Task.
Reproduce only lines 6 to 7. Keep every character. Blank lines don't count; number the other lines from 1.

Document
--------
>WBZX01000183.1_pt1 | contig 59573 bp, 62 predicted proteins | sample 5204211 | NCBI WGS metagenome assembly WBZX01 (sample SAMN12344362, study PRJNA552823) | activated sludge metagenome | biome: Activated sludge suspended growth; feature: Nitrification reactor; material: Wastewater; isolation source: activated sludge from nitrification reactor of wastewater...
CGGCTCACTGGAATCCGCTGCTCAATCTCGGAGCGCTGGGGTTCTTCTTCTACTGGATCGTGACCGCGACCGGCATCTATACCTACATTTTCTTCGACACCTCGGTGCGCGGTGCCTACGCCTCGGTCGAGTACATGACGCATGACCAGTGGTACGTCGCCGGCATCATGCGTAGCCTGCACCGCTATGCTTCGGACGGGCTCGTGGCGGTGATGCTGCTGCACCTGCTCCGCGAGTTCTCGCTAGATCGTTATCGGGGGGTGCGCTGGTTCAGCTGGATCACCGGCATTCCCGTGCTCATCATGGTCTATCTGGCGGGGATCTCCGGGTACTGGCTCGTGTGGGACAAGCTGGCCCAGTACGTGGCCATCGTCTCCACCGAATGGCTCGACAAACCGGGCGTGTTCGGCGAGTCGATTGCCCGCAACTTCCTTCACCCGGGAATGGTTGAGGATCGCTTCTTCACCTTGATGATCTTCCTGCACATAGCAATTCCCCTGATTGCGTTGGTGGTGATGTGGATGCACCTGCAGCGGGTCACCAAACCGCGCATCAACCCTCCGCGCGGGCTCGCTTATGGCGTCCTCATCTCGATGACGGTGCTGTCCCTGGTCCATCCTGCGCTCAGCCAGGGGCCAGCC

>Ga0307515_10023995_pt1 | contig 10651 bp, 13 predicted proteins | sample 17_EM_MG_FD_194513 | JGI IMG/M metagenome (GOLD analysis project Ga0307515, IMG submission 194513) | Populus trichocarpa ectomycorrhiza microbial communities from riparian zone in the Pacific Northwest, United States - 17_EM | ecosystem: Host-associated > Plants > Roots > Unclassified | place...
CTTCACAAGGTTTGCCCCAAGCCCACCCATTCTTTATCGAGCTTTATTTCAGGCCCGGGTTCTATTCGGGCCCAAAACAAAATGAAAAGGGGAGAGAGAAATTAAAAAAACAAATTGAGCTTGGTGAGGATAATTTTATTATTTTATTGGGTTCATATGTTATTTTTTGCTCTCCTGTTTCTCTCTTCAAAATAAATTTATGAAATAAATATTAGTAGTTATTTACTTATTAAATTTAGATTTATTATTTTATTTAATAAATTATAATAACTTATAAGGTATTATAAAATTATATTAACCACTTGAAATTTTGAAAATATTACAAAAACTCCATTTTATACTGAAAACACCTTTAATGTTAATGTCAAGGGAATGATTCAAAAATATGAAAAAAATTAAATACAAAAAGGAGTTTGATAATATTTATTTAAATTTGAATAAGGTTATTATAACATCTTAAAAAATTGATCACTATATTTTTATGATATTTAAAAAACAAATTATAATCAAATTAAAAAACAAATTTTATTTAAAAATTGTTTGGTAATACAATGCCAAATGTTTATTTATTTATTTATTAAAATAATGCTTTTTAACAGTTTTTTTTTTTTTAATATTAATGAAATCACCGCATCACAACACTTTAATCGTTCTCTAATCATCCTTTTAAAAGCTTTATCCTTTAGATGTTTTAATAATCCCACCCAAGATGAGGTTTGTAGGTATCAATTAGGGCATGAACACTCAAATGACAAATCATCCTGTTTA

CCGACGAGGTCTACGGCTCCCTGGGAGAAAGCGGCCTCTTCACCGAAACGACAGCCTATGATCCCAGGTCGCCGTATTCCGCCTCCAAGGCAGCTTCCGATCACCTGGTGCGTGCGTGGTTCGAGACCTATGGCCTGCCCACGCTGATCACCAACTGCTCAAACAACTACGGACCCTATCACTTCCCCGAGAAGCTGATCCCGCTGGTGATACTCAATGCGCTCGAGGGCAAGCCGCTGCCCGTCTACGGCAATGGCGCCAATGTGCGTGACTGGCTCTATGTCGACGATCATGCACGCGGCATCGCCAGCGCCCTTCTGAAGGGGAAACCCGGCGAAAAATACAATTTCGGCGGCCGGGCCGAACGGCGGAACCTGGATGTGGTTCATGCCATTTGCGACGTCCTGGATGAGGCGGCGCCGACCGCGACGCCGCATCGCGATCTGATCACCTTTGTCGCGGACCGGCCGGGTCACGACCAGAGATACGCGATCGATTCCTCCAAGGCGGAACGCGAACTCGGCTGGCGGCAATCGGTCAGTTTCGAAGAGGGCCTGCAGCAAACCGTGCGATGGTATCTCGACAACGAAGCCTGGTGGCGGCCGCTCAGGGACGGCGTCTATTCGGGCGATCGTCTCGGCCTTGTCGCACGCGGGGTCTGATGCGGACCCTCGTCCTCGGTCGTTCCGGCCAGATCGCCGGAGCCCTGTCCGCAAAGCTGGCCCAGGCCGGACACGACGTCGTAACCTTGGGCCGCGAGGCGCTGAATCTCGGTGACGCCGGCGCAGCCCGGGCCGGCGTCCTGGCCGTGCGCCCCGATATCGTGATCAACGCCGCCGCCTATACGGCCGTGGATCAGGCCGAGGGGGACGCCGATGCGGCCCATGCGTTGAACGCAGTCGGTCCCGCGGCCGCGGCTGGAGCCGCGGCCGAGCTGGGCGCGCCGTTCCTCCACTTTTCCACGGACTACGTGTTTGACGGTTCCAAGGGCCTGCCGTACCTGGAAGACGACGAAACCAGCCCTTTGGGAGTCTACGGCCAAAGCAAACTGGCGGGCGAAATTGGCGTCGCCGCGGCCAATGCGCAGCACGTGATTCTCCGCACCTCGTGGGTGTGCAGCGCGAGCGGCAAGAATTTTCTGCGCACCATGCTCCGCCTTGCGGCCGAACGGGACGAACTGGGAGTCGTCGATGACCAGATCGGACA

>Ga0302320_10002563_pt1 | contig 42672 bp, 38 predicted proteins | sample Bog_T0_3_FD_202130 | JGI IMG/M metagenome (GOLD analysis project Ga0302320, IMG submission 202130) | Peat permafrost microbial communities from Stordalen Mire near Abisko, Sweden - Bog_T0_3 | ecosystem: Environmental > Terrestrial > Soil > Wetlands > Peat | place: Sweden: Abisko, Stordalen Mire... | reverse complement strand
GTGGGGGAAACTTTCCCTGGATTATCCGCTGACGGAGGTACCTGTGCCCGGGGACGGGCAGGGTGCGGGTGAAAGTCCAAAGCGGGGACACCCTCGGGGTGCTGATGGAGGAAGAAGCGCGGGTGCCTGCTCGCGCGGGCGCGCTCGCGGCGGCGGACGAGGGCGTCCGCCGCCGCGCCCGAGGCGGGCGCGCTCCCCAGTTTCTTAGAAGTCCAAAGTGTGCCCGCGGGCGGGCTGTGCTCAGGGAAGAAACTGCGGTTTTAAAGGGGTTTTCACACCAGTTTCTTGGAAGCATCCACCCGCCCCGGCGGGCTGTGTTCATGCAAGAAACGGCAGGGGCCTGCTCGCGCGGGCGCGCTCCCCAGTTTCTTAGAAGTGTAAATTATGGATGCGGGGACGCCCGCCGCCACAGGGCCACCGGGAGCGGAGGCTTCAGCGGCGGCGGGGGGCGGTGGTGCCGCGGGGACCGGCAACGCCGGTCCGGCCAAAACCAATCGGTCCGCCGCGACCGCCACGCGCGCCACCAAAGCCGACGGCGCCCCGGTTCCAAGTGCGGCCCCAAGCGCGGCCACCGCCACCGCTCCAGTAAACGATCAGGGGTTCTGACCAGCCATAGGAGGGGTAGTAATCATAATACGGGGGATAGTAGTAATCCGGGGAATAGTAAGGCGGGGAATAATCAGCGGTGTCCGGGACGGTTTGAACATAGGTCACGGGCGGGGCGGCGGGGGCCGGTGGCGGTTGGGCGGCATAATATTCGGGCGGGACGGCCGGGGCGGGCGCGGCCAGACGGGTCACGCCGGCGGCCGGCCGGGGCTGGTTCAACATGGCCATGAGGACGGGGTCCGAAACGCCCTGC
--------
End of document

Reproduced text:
>Ga0302320_10002563_pt1 | contig 42672 bp, 38 predicted proteins | sample Bog_T0_3_FD_202130 | JGI IMG/M metagenome (GOLD analysis project Ga0302320, IMG submission 202130) | Peat permafrost microbial communities from Stordalen Mire near Abisko, Sweden - Bog_T0_3 | ecosystem: Environmental > Terrestrial > Soil > Wetlands > Peat | place: Sweden: Abisko, Stordalen Mire... | reverse complement strand
GTGGGGGAAACTTTCCCTGGATTATCCGCTGACGGAGGTACCTGTGCCCGGGGACGGGCAGGGTGCGGGTGAAAGTCCAAAGCGGGGACACCCTCGGGGTGCTGATGGAGGAAGAAGCGCGGGTGCCTGCTCGCGCGGGCGCGCTCGCGGCGGCGGACGAGGGCGTCCGCCGCCGCGCCCGAGGCGGGCGCGCTCCCCAGTTTCTTAGAAGTCCAAAGTGTGCCCGCGGGCGGGCTGTGCTCAGGGAAGAAACTGCGGTTTTAAAGGGGTTTTCACACCAGTTTCTTGGAAGCATCCACCCGCCCCGGCGGGCTGTGTTCATGCAAGAAACGGCAGGGGCCTGCTCGCGCGGGCGCGCTCCCCAGTTTCTTAGAAGTGTAAATTATGGATGCGGGGACGCCCGCCGCCACAGGGCCACCGGGAGCGGAGGCTTCAGCGGCGGCGGGGGGCGGTGGTGCCGCGGGGACCGGCAACGCCGGTCCGGCCAAAACCAATCGGTCCGCCGCGACCGCCACGCGCGCCACCAAAGCCGACGGCGCCCCGGTTCCAAGTGCGGCCCCAAGCGCGGCCACCGCCACCGCTCCAGTAAACGATCAGGGGTTCTGACCAGCCATAGGAGGGGTAGTAATCATAATACGGGGGATAGTAGTAATCCGGGGAATAGTAAGGCGGGGAATAATCAGCGGTGTCCGGGACGGTTTGAACATAGGTCACGGGCGGGGCGGCGGGGGCCGGTGGCGGTTGGGCGGCATAATATTCGGGCGGGACGGCCGGGGCGGGCGCGGCCAGACGGGTCACGCCGGCGGCCGGCCGGGGCTGGTTCAACATGGCCATGAGGACGGGGTCCGAAACGCCCTGC